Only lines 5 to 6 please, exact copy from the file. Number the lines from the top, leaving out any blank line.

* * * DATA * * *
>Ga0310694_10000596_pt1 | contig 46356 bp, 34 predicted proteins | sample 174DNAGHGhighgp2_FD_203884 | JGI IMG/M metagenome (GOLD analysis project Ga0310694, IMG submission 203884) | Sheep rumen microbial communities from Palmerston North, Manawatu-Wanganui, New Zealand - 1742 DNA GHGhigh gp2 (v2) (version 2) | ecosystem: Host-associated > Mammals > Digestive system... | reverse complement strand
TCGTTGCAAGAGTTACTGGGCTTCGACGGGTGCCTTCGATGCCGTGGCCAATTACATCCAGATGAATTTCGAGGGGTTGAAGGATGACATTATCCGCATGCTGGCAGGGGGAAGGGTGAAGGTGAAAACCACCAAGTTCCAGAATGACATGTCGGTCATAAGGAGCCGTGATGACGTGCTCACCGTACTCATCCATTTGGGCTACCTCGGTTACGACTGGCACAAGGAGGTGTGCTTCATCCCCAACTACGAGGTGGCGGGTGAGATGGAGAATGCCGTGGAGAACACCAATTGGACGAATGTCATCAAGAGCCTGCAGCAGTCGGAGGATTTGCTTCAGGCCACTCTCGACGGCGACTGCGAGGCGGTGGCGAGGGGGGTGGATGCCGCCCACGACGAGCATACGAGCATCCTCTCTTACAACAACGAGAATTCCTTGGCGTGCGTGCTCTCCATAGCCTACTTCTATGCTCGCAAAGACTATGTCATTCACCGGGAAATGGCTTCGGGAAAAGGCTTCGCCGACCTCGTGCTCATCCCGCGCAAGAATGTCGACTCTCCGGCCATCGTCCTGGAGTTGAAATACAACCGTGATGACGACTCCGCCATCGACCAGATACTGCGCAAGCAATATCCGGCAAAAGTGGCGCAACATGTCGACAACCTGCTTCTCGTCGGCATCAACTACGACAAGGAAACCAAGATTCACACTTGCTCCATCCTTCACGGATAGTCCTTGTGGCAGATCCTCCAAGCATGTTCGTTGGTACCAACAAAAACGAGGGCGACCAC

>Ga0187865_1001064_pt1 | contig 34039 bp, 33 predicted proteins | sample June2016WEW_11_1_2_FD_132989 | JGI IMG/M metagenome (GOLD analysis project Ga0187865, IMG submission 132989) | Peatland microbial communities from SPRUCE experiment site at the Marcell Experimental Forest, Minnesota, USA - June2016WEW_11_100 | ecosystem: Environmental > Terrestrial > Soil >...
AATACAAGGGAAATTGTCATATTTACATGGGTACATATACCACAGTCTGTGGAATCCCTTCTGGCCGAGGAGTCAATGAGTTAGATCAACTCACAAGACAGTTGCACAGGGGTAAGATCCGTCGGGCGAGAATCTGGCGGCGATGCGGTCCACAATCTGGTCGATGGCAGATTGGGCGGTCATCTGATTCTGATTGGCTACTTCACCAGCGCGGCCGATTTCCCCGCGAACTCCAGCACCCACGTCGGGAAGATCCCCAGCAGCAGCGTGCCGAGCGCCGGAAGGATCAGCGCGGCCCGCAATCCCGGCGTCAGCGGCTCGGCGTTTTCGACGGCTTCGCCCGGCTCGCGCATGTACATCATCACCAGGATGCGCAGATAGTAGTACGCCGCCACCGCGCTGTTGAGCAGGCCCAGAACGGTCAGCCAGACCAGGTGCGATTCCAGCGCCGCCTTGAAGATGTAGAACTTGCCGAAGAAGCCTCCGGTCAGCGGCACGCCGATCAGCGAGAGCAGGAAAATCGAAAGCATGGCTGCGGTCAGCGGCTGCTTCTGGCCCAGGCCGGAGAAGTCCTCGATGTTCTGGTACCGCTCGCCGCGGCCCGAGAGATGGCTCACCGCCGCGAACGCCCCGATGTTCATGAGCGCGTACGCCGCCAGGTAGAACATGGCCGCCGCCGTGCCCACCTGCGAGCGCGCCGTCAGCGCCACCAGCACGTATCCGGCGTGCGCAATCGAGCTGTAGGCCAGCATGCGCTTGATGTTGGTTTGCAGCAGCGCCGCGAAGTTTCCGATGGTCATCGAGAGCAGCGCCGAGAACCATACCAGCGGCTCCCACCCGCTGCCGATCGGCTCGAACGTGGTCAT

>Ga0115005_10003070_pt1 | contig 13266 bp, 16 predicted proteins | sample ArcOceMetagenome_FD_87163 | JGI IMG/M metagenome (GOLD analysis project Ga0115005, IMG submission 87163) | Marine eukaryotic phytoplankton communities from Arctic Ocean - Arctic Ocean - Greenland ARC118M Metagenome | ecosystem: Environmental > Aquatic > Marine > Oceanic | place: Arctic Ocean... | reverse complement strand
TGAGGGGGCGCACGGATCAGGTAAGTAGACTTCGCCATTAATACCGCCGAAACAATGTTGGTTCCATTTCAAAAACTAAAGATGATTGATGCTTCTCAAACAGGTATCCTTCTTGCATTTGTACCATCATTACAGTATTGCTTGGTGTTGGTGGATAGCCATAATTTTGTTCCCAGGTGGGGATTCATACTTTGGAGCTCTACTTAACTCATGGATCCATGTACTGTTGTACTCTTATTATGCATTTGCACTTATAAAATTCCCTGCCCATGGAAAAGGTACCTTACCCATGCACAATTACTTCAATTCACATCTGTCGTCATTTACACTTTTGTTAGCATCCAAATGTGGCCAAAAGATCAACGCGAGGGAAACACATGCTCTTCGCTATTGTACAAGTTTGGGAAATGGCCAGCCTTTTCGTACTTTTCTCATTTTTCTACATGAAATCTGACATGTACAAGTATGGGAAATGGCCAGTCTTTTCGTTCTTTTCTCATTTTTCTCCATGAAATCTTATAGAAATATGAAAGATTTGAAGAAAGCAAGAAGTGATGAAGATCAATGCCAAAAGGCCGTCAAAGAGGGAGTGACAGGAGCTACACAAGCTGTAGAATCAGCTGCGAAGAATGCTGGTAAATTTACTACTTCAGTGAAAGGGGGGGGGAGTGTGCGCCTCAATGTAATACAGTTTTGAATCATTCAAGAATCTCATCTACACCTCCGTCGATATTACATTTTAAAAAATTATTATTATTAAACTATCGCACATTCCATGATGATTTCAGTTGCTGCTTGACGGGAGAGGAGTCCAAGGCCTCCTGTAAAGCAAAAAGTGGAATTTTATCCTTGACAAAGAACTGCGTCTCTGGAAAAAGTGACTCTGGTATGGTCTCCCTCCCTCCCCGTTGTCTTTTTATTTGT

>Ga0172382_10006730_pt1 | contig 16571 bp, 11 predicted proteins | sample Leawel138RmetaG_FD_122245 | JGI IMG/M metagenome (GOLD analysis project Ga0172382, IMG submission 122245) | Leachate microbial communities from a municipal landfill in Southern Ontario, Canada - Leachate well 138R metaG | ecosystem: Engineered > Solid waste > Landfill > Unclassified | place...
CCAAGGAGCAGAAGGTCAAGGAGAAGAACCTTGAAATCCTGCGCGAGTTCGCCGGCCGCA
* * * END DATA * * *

>Ga0115005_10003070_pt1 | contig 13266 bp, 16 predicted proteins | sample ArcOceMetagenome_FD_87163 | JGI IMG/M metagenome (GOLD analysis project Ga0115005, IMG submission 87163) | Marine eukaryotic phytoplankton communities from Arctic Ocean - Arctic Ocean - Greenland ARC118M Metagenome | ecosystem: Environmental > Aquatic > Marine > Oceanic | place: Arctic Ocean... | reverse complement strand
TGAGGGGGCGCACGGATCAGGTAAGTAGACTTCGCCATTAATACCGCCGAAACAATGTTGGTTCCATTTCAAAAACTAAAGATGATTGATGCTTCTCAAACAGGTATCCTTCTTGCATTTGTACCATCATTACAGTATTGCTTGGTGTTGGTGGATAGCCATAATTTTGTTCCCAGGTGGGGATTCATACTTTGGAGCTCTACTTAACTCATGGATCCATGTACTGTTGTACTCTTATTATGCATTTGCACTTATAAAATTCCCTGCCCATGGAAAAGGTACCTTACCCATGCACAATTACTTCAATTCACATCTGTCGTCATTTACACTTTTGTTAGCATCCAAATGTGGCCAAAAGATCAACGCGAGGGAAACACATGCTCTTCGCTATTGTACAAGTTTGGGAAATGGCCAGCCTTTTCGTACTTTTCTCATTTTTCTACATGAAATCTGACATGTACAAGTATGGGAAATGGCCAGTCTTTTCGTTCTTTTCTCATTTTTCTCCATGAAATCTTATAGAAATATGAAAGATTTGAAGAAAGCAAGAAGTGATGAAGATCAATGCCAAAAGGCCGTCAAAGAGGGAGTGACAGGAGCTACACAAGCTGTAGAATCAGCTGCGAAGAATGCTGGTAAATTTACTACTTCAGTGAAAGGGGGGGGGAGTGTGCGCCTCAATGTAATACAGTTTTGAATCATTCAAGAATCTCATCTACACCTCCGTCGATATTACATTTTAAAAAATTATTATTATTAAACTATCGCACATTCCATGATGATTTCAGTTGCTGCTTGACGGGAGAGGAGTCCAAGGCCTCCTGTAAAGCAAAAAGTGGAATTTTATCCTTGACAAAGAACTGCGTCTCTGGAAAAAGTGACTCTGGTATGGTCTCCCTCCCTCCCCGTTGTCTTTTTATTTGT